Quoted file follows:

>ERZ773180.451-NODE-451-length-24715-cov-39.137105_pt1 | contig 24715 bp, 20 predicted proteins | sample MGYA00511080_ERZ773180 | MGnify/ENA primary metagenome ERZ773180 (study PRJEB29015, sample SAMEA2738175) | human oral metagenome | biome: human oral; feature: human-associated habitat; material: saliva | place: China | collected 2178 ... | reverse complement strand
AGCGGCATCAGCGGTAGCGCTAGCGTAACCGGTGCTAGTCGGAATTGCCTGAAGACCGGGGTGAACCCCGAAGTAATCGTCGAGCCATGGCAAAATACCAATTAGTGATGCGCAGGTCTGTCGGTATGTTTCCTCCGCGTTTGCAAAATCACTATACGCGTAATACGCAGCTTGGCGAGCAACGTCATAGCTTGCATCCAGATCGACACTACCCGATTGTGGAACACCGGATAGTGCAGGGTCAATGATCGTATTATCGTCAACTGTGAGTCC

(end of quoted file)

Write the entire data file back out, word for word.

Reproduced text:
>ERZ773180.451-NODE-451-length-24715-cov-39.137105_pt1 | contig 24715 bp, 20 predicted proteins | sample MGYA00511080_ERZ773180 | MGnify/ENA primary metagenome ERZ773180 (study PRJEB29015, sample SAMEA2738175) | human oral metagenome | biome: human oral; feature: human-associated habitat; material: saliva | place: China | collected 2178 ... | reverse complement strand
AGCGGCATCAGCGGTAGCGCTAGCGTAACCGGTGCTAGTCGGAATTGCCTGAAGACCGGGGTGAACCCCGAAGTAATCGTCGAGCCATGGCAAAATACCAATTAGTGATGCGCAGGTCTGTCGGTATGTTTCCTCCGCGTTTGCAAAATCACTATACGCGTAATACGCAGCTTGGCGAGCAACGTCATAGCTTGCATCCAGATCGACACTACCCGATTGTGGAACACCGGATAGTGCAGGGTCAATGATCGTATTATCGTCAACTGTGAGTCC